The Los Arcos Methodist Church building dates from autumn 1966 and its appearance in this spot, and its motto ("Church in the Marketplace"), are connected to the nearby Los Arcos Mall. This was a regular pattern in the growth of Phoenix, new commercial and housing growth sprouting up around the newest malls. (And it's worth saying -- the Methodists in town have more than their share of adventuresome churches. Hurrah for the Methodists.)
Los Arcos 7425 East Culver Street
Scottsdale, AZ 85257
After a long and controversial decline Los Arcos Mall finally closed in 1999 and is now the site of ASU's SkySong project. The immediate surroundings to the east, around the church, need the love and attention and revitalization that SkySong will bring. This modest church, with a small but devoted congregation, is an important anchor in the neighborhood. They have good seats for the upcoming changes.
The low, gentle, almost material exterior shape here is consistent with at least one more church-of-the-future, the 1962 Priory Chapel in suburban St. Louis, and with the old La Concha Motel on the Las Vegas strip. All three of these buildings are derivative of the work of the great Mexican architect-engineer Felix Candela, a true innovator in thin-shell paraboloid concrete structures of the time.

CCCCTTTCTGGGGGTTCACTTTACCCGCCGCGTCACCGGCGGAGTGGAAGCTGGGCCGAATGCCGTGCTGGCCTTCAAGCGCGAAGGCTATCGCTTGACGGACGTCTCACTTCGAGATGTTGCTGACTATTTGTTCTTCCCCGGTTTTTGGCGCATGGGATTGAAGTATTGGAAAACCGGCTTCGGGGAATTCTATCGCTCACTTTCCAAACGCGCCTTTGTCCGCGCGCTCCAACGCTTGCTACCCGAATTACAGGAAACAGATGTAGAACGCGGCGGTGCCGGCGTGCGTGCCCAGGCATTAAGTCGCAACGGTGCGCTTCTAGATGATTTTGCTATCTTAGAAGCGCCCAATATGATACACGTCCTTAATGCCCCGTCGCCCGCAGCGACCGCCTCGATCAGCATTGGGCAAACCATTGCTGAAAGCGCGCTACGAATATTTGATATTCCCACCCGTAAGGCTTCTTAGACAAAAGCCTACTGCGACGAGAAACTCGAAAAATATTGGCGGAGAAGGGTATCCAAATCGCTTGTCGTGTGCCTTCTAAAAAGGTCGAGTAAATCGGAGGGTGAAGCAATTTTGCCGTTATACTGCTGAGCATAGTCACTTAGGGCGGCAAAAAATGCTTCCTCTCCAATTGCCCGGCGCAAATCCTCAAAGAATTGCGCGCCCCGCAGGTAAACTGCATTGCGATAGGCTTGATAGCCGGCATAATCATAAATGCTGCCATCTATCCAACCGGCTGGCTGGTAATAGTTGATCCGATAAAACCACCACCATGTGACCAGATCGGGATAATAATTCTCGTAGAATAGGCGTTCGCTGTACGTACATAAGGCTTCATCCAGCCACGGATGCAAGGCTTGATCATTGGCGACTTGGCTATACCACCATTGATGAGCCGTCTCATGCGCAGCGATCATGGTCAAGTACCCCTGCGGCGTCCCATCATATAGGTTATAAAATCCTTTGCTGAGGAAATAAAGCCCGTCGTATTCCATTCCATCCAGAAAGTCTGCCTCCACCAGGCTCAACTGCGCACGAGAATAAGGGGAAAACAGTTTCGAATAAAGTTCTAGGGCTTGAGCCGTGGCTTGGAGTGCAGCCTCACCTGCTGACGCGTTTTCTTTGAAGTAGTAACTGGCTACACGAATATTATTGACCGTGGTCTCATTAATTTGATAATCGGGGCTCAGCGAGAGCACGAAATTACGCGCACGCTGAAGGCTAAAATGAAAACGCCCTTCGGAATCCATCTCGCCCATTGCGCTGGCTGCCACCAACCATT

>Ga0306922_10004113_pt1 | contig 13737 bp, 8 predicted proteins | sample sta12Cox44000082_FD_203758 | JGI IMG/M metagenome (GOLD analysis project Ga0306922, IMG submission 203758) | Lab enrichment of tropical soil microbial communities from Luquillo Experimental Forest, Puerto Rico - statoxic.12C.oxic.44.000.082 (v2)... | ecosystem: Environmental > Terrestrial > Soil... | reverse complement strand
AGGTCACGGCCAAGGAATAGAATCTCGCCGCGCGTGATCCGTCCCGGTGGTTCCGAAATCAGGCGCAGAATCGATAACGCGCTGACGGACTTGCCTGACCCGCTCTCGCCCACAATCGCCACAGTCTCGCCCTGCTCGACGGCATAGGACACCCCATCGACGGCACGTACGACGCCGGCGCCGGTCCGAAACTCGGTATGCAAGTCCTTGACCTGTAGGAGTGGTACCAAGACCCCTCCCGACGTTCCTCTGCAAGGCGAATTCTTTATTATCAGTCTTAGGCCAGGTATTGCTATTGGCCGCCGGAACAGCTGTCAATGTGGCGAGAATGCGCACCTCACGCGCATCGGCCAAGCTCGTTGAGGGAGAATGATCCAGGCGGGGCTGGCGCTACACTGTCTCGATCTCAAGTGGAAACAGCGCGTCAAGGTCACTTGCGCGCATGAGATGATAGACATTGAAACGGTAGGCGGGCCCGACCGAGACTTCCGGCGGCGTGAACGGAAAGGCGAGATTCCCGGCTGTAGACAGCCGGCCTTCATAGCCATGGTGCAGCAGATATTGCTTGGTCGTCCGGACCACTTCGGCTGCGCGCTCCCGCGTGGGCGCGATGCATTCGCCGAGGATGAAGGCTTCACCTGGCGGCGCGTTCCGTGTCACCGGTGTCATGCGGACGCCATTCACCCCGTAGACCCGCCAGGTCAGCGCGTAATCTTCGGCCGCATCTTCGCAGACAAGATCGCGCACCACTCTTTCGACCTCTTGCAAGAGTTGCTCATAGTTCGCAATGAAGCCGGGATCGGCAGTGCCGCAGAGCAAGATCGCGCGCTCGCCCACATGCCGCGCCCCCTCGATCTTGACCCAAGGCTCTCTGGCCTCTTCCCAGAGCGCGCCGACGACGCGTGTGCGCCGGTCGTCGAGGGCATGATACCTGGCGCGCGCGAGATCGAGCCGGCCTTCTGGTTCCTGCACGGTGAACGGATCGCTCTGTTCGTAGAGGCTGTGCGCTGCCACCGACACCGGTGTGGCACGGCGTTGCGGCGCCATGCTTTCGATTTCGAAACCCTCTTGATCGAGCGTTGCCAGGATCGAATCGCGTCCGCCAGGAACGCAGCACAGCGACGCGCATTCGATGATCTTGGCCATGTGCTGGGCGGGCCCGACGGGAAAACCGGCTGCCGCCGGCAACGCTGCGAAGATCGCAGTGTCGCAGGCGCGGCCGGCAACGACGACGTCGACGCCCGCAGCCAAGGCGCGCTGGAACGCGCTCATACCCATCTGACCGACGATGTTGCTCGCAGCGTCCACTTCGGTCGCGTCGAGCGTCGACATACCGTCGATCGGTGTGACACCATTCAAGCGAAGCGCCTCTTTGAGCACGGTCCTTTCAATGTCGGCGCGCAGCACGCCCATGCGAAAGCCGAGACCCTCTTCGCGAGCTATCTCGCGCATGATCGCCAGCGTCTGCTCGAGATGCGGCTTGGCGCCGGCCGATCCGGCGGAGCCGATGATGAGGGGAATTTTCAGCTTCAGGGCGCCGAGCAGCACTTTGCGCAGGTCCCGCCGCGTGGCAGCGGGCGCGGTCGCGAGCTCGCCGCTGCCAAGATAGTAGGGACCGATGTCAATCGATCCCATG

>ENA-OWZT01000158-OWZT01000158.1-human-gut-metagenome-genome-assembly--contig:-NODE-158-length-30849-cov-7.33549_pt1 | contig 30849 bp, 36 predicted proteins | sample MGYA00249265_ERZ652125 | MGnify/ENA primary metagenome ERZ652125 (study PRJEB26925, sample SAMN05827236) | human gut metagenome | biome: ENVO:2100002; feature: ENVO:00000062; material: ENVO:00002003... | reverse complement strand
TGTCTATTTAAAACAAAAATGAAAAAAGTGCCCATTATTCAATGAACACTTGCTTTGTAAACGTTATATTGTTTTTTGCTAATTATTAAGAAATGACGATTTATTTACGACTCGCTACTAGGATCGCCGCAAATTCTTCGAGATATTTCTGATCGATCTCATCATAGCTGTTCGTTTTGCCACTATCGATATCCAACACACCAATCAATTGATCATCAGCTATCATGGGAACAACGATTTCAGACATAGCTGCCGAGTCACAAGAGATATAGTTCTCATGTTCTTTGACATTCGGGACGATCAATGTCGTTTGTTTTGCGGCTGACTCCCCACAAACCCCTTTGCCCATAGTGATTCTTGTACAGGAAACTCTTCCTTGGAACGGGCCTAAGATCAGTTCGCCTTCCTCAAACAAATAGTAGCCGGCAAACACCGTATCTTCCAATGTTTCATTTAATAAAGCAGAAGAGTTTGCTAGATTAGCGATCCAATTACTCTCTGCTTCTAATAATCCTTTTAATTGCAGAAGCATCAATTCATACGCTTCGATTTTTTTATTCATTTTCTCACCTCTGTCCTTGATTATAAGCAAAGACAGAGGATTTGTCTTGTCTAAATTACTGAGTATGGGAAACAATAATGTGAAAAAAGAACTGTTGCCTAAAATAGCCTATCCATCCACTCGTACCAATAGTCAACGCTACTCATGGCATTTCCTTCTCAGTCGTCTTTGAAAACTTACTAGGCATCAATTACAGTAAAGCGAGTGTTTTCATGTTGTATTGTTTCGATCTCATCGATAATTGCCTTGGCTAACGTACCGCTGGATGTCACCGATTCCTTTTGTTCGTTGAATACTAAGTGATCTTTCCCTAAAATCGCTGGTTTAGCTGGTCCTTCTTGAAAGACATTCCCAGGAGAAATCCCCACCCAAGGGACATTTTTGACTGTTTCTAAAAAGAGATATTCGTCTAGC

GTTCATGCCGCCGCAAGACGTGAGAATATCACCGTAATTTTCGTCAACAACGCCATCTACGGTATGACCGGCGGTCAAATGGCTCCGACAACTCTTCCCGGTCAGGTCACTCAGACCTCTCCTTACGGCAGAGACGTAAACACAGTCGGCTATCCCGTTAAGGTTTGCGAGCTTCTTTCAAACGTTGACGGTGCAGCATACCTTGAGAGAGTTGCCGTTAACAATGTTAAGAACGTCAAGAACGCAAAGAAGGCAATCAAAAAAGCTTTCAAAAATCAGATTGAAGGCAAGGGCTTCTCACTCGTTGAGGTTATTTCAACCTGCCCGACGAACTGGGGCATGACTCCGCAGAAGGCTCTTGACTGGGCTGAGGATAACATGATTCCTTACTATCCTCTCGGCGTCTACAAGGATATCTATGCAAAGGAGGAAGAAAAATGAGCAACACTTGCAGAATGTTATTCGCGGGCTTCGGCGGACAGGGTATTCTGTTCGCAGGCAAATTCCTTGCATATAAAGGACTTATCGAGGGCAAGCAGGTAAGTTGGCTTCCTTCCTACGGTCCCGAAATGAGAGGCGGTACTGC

Like this one they tended to be white. They were all round in floorplan, of course. And like any other architectural curves, the twelve arches of Los Arcos required expensive custom construction. The buttresses are a clue that the engineering here was less 'pure' than in other buildings, either by design or in mid-course correction or in retro-fix.
If the outside is mid-sixties futuristic, it does nothing to prepare you for the inside, which takes you back to the Flintstones or beyond. What might have been a cool, bright, light, crisp interior, what might have been open to sunlight through the many perimeter archways, is a dark cave-like interior, like a theme restaurant, or a sophisticated mud hut. Irregular nubby panels with lighting elements drop down from a ribbed, biomorphic, nubby ceiling with a couple of big rounded HVAC bulges. Where the circular floorplan might have been used to suggest equality and participation, the interior configuration, ironically, ignores the unusual qualities of the building -- which is not to criticize how the congregation has adapted to its unusual heritage. As changes come to Los Arcos, we wish them well.
Postscript: The church was demolished